This week Andrew Armstrong, UK managing director at Trend Micro, warns that today's businesses are increasingly dependent on computing environments that are both highly distributed and globally connected via the internet.
The potential benefits of global interconnection are substantial, and include streamlining operations and reducing costs.
In addition, enterprises can rapidly expand business capabilities through the deployment of emerging mobile devices, web services and online applications.
But this movement towards the more connected enterprise brings with it a host of new security challenges.
The complex, heterogeneous and distributed nature of the corporate network makes it difficult to implement consistent security standards throughout the enterprise.
Each new network service, device or application that opens up remote access to the internal network creates a potential access point for computer viruses and other malicious code. Each new operating system or protocol may contain security vulnerabilities that are not yet identified.
With an average of 500 new and increasingly sophisticated viruses each month, companies using traditional antivirus and content security products and practices remain vulnerable to attack.
Although effective at thwarting known threats, many existing security products are largely incapable of proactively identifying and fending off new ones.
For Nimda-like attacks that use multiple network entry points and payload mechanisms, there is currently no method of systematically managing antivirus policies, products and damage assessment from the gateway to the server to the desktop.
Most businesses, regardless of size, have adopted a staged process for responding to new security threats. Although some aspects of these procedures have been automated, they remain predominantly manual processes.
These include notifying personnel of a new security threat via telephone, fax or email, individually configuring gateway-level antivirus software settings to deter a specific threat, and consulting with management and security specialists to determine the most effective course of action.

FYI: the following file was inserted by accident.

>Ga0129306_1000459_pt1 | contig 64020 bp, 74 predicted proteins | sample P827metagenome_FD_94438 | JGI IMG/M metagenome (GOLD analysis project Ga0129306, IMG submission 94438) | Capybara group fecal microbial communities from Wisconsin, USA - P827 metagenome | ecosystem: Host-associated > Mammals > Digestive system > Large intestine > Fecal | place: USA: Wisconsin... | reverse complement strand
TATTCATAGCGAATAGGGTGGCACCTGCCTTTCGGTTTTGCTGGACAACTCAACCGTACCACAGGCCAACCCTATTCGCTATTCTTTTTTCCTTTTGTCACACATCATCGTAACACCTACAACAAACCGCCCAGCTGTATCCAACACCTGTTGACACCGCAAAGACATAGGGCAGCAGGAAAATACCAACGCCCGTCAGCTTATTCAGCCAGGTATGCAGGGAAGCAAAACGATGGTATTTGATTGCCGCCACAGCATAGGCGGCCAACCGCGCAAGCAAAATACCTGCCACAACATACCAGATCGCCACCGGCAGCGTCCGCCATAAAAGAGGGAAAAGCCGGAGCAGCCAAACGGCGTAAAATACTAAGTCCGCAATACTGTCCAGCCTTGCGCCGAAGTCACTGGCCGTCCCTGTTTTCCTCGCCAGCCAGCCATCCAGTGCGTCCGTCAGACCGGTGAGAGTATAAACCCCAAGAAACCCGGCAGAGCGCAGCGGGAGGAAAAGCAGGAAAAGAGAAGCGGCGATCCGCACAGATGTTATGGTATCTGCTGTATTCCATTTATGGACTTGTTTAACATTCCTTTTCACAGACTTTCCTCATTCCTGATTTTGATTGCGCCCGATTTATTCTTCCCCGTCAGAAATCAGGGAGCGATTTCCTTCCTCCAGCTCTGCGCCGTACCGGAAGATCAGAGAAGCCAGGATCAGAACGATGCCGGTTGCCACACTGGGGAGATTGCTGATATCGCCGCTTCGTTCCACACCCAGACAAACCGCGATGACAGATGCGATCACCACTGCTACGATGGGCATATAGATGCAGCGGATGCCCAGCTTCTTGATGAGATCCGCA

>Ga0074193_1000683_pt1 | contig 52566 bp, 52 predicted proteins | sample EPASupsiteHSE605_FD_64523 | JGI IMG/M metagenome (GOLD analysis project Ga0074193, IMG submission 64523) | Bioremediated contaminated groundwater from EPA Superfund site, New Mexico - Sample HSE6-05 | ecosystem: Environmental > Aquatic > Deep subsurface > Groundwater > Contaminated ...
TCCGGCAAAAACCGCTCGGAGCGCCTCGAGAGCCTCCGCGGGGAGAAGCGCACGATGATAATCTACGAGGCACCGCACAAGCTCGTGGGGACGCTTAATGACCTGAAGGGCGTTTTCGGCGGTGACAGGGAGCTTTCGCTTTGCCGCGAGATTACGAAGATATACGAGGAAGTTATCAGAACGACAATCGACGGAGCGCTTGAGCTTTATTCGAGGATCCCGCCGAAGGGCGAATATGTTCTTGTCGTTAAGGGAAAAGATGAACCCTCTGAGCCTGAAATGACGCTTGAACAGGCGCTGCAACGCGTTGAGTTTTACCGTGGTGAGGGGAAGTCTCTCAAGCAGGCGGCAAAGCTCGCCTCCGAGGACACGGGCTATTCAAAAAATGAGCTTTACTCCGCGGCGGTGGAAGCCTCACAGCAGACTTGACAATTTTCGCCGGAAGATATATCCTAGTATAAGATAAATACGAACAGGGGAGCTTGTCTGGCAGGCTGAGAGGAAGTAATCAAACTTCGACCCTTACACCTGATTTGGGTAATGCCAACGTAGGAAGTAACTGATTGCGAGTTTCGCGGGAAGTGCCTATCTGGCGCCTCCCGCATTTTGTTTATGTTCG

These are all time-consuming manual processes that delay taking effective action and increase an enterprise's chances of sustaining damage from an imminent attack.
After recent high-profile virus attacks, customers are seeking reassurance and demanding a higher level of service. To date, antivirus vendors have offered static point solutions to their customers, even if centralised management is part of this offer.
With this in mind, it is no longer enough just to offer centralised management of updates and reports, as the need for centralised management with embedded intelligence is becoming more important in order to anticipate and help prevent against future attacks.
The products on the market at present allow IT administrators to make changes to their set-up on a purely reactive basis.
Recent research from Computer Economics has shown that 80 per cent of the cost of a virus is generated during the clean-up phase, prompting calls from corporate customers for their antivirus solution to be more proactive.
I'm sure we've all seen boasts from antivirus vendors in the midst of the latest threat to corporate networks that they are the first to provide the fix, but we don't think that this is enough.
It's much more important to have tangible solutions that allow the customer to automate the clean-up process, freeing the IT administrator to deal with the immediate threat.
As the enterprise computing environment becomes more diverse, securing it against viruses requires a co-ordinated, multi-layered effort.
When choosing an antivirus provider, businesses should look for a vendor that is able to deliver a flexible architecture comprised of point products, dynamic services and centralised management.
In addition, the chosen supplier should be truly global, with the requisite accreditations for its virus testing facilities and competitive service level agreements.
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